Tuesday, February 18, 2014

U DIG IT?: Max Bessesen digitizes Anthony Braxton's 1975 recording Five Pieces - 1975

The James R. and Susan Neumann Jazz Collection presents
neUmann DIGITization project

We're now giving interested students the chance to choose an LP to digitize from the ca. 50,000 jazz-related recordings currently in the Neumann Jazz Collection and then to answer a few brief questions about their experience. If you'd like to be a part of the project, you can find out more information here. Today our post is by Max Bessesen (OC '16), who chose the 1975 album Five Pieces - 1975 by Anthony Braxton (Arista AL 4064).

Why in general did you want to take part in this project?
I have a special interest in jazz and I am a saxophonist myself. I wanted to see the Neumann Collection as it is such a great resource that I wouldn’t otherwise have much access to. 

Why did you choose this particular record? 
I chose this record because I have listened to it a great deal on YouTube, and I was interested in hearing it with better quality. I also wanted to see how the track names actually looked on the record!

How was this experience different from simply locating an existing digital version of the LP on YouTube or Spotify?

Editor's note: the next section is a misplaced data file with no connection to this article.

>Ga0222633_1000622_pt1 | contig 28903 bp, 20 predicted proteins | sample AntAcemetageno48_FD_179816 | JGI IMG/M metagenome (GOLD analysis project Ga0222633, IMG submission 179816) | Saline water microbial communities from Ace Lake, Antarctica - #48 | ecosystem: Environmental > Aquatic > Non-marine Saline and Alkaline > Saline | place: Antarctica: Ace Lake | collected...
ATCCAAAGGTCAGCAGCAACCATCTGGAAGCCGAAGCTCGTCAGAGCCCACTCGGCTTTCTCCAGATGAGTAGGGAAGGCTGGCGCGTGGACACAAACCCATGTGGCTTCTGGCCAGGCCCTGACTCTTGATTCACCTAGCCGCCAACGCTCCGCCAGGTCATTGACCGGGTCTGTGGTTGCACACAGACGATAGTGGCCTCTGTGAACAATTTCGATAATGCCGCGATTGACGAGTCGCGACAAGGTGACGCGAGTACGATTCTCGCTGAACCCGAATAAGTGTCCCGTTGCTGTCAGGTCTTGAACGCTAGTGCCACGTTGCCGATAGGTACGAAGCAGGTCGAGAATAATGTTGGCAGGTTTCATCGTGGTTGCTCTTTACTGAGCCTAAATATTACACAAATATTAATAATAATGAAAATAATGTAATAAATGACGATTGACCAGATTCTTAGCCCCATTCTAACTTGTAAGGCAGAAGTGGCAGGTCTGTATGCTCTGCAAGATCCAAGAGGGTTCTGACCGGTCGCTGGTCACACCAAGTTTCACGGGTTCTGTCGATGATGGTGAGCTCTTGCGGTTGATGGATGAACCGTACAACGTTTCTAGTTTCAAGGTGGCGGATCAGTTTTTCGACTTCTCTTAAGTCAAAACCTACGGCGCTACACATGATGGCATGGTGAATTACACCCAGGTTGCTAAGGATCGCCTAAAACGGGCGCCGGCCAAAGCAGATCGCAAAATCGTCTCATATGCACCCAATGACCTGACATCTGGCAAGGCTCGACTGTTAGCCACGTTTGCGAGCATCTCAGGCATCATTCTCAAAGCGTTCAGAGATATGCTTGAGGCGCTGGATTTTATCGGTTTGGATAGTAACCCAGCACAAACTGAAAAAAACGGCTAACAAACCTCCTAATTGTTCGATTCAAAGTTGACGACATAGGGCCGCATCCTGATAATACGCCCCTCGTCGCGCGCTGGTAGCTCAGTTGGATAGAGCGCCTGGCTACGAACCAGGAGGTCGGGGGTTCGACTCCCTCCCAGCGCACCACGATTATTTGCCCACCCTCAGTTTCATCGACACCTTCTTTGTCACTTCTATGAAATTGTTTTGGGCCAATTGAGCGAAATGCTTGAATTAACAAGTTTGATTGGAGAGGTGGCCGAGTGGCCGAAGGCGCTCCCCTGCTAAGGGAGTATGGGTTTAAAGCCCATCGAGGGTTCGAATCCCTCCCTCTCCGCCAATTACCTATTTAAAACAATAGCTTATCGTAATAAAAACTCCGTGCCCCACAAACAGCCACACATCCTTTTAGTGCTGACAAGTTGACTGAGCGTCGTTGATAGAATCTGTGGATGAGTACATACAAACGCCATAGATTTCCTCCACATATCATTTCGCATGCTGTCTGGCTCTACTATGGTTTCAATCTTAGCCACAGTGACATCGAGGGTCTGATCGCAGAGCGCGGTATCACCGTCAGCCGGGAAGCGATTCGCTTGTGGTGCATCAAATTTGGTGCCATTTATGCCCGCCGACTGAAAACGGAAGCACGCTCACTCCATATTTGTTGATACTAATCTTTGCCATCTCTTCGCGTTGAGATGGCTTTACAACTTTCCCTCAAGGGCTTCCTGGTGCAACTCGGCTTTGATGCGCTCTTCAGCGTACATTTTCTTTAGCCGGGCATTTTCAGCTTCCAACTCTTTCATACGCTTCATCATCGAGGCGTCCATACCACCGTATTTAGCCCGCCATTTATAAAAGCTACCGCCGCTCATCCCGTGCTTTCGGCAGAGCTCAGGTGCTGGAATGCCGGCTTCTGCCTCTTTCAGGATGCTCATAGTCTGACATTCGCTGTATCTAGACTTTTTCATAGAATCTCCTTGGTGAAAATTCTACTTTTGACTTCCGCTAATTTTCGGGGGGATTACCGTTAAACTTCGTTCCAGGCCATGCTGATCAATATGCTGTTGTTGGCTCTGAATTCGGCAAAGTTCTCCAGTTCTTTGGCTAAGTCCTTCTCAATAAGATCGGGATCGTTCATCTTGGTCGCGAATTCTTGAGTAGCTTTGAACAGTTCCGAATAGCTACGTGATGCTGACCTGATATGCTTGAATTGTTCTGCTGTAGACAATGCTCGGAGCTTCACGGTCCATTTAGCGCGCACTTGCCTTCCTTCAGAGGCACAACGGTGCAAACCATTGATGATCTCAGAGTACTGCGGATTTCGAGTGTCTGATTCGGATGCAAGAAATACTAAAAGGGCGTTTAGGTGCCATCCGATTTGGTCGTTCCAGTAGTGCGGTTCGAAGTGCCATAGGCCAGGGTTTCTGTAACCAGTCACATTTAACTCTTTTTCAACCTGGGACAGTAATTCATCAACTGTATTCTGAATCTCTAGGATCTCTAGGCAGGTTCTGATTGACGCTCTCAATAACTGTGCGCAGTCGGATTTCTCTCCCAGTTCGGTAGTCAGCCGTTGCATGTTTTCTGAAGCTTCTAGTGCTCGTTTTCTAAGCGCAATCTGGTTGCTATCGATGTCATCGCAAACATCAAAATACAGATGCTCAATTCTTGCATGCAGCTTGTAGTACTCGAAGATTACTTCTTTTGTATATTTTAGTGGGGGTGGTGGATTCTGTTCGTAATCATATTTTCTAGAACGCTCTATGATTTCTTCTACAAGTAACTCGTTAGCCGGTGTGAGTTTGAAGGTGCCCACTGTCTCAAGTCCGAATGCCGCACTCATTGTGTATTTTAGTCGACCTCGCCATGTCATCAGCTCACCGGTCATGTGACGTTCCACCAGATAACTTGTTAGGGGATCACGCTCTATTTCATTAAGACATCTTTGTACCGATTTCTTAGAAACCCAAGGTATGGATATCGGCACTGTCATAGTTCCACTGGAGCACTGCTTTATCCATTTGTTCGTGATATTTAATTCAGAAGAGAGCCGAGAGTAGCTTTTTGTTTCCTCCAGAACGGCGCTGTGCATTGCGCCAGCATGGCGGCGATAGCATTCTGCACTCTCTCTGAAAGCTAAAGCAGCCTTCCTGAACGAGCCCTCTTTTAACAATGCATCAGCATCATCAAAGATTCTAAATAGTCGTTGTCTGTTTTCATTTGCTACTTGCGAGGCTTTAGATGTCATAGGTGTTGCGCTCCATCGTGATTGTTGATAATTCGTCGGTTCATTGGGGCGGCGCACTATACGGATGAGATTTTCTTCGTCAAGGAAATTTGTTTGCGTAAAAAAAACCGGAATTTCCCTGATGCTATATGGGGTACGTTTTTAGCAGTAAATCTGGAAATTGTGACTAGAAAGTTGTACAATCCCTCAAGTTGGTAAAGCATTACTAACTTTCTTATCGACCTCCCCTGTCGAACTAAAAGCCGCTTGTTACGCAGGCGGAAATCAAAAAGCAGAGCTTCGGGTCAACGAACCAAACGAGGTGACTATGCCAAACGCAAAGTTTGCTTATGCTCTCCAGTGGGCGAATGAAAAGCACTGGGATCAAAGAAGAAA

The process of listening to a vinyl record is one that encourages us to sit down and just listen without distraction. Even as a musician I often find it difficult to hollow out time to just absorb an album of music. So this was an immersive experience. It was also a great chance to listen to a record that I don’t think many people have heard, but that I think is really great and deserves broader recognition. So I’m really happy it will be in a more accessible place.

What were some of the highlights of the recording for you?
The first track of the second side (I won’t try to re-create the name) is a very interesting composition, and I think it highlights Braxton’s ability to create a wide variety of textures and provide platforms for spontaneous creation in his band. He’s able to keep a long tune (over 17 minutes) engaging throughout. As a saxophonist I like to listen to Braxton’s articulation—it’s really unique!

Can other students listen to the LP now that it's been digitized?  
Yes, just click here and, when prompted, enter your ObieID and password.  If you’re off campus, you’ll need to authenticate using Oberlin’s VPN.